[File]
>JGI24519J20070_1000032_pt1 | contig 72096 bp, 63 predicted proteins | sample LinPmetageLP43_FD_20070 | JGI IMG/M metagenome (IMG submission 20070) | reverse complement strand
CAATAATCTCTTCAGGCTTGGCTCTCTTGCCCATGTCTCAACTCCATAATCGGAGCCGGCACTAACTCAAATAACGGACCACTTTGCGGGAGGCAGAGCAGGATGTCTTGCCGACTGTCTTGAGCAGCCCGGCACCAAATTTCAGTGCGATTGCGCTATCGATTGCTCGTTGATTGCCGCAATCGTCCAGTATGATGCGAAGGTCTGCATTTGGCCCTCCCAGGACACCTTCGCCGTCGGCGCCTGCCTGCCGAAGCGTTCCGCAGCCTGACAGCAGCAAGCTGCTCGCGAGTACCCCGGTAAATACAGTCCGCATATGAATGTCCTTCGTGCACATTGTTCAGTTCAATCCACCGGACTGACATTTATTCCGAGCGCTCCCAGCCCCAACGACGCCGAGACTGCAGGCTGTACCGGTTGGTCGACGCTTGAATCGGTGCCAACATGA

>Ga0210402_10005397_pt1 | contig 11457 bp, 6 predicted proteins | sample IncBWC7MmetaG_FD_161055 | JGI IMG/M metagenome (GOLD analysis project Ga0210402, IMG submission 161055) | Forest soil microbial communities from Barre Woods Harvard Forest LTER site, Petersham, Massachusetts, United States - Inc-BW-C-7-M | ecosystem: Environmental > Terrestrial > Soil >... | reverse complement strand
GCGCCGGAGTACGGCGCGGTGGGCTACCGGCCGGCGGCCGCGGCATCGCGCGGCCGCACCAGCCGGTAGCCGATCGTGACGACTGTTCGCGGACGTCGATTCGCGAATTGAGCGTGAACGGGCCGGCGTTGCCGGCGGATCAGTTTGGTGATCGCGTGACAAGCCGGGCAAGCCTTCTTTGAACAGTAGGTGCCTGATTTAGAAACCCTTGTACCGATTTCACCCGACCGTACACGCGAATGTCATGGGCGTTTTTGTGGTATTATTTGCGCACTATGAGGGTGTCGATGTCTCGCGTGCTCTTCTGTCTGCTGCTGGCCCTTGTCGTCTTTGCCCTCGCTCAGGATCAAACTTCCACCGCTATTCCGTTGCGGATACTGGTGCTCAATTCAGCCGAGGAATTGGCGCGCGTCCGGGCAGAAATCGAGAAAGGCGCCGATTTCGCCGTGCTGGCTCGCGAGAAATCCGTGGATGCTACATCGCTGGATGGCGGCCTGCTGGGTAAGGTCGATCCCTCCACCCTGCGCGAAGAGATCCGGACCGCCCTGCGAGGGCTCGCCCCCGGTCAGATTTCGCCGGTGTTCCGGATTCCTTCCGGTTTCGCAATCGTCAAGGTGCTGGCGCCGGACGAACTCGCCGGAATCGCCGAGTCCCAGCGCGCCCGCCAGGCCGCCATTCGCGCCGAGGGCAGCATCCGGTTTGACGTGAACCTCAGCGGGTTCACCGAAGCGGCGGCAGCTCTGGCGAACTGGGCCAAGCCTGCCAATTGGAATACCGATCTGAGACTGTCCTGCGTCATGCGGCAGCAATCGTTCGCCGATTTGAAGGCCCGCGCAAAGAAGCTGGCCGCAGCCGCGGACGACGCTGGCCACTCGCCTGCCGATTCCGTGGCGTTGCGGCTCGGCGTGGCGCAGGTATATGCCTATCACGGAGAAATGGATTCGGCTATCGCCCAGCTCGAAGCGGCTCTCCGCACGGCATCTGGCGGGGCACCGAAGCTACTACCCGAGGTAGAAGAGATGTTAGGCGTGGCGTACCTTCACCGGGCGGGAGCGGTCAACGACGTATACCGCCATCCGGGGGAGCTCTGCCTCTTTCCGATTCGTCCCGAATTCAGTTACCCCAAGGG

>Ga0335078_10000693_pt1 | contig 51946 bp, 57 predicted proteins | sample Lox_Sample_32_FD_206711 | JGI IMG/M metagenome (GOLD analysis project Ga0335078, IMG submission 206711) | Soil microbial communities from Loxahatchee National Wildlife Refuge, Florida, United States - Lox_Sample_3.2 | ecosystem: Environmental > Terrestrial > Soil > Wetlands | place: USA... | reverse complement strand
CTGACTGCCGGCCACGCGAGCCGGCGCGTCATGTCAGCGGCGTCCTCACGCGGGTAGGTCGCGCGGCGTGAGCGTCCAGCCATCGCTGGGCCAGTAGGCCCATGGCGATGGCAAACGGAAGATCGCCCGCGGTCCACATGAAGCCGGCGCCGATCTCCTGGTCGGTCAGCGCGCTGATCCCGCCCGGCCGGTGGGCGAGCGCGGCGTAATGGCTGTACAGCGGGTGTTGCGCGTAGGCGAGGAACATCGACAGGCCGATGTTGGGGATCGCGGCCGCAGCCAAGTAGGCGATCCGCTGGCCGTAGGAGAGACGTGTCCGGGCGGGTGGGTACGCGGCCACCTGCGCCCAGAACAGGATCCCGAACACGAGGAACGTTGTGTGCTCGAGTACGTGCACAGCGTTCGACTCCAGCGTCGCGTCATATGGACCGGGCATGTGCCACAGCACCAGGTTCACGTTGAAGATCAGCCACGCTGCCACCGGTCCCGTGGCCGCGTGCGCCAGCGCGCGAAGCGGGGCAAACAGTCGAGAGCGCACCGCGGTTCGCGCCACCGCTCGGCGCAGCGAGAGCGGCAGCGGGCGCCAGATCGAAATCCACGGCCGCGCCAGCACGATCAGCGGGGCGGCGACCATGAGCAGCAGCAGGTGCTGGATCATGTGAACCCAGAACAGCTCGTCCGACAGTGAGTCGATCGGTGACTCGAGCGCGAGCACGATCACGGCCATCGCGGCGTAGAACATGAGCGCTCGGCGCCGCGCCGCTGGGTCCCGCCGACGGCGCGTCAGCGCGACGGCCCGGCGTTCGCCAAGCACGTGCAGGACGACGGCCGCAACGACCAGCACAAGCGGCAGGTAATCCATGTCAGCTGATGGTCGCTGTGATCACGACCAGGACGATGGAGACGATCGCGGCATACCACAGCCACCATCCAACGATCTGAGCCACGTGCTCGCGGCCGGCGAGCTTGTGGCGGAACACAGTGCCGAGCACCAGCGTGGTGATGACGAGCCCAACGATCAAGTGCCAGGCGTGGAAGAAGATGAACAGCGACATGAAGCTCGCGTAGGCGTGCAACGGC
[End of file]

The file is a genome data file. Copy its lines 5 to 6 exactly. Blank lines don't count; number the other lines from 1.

>Ga0335078_10000693_pt1 | contig 51946 bp, 57 predicted proteins | sample Lox_Sample_32_FD_206711 | JGI IMG/M metagenome (GOLD analysis project Ga0335078, IMG submission 206711) | Soil microbial communities from Loxahatchee National Wildlife Refuge, Florida, United States - Lox_Sample_3.2 | ecosystem: Environmental > Terrestrial > Soil > Wetlands | place: USA... | reverse complement strand
CTGACTGCCGGCCACGCGAGCCGGCGCGTCATGTCAGCGGCGTCCTCACGCGGGTAGGTCGCGCGGCGTGAGCGTCCAGCCATCGCTGGGCCAGTAGGCCCATGGCGATGGCAAACGGAAGATCGCCCGCGGTCCACATGAAGCCGGCGCCGATCTCCTGGTCGGTCAGCGCGCTGATCCCGCCCGGCCGGTGGGCGAGCGCGGCGTAATGGCTGTACAGCGGGTGTTGCGCGTAGGCGAGGAACATCGACAGGCCGATGTTGGGGATCGCGGCCGCAGCCAAGTAGGCGATCCGCTGGCCGTAGGAGAGACGTGTCCGGGCGGGTGGGTACGCGGCCACCTGCGCCCAGAACAGGATCCCGAACACGAGGAACGTTGTGTGCTCGAGTACGTGCACAGCGTTCGACTCCAGCGTCGCGTCATATGGACCGGGCATGTGCCACAGCACCAGGTTCACGTTGAAGATCAGCCACGCTGCCACCGGTCCCGTGGCCGCGTGCGCCAGCGCGCGAAGCGGGGCAAACAGTCGAGAGCGCACCGCGGTTCGCGCCACCGCTCGGCGCAGCGAGAGCGGCAGCGGGCGCCAGATCGAAATCCACGGCCGCGCCAGCACGATCAGCGGGGCGGCGACCATGAGCAGCAGCAGGTGCTGGATCATGTGAACCCAGAACAGCTCGTCCGACAGTGAGTCGATCGGTGACTCGAGCGCGAGCACGATCACGGCCATCGCGGCGTAGAACATGAGCGCTCGGCGCCGCGCCGCTGGGTCCCGCCGACGGCGCGTCAGCGCGACGGCCCGGCGTTCGCCAAGCACGTGCAGGACGACGGCCGCAACGACCAGCACAAGCGGCAGGTAATCCATGTCAGCTGATGGTCGCTGTGATCACGACCAGGACGATGGAGACGATCGCGGCATACCACAGCCACCATCCAACGATCTGAGCCACGTGCTCGCGGCCGGCGAGCTTGTGGCGGAACACAGTGCCGAGCACCAGCGTGGTGATGACGAGCCCAACGATCAAGTGCCAGGCGTGGAAGAAGATGAACAGCGACATGAAGCTCGCGTAGGCGTGCAACGGC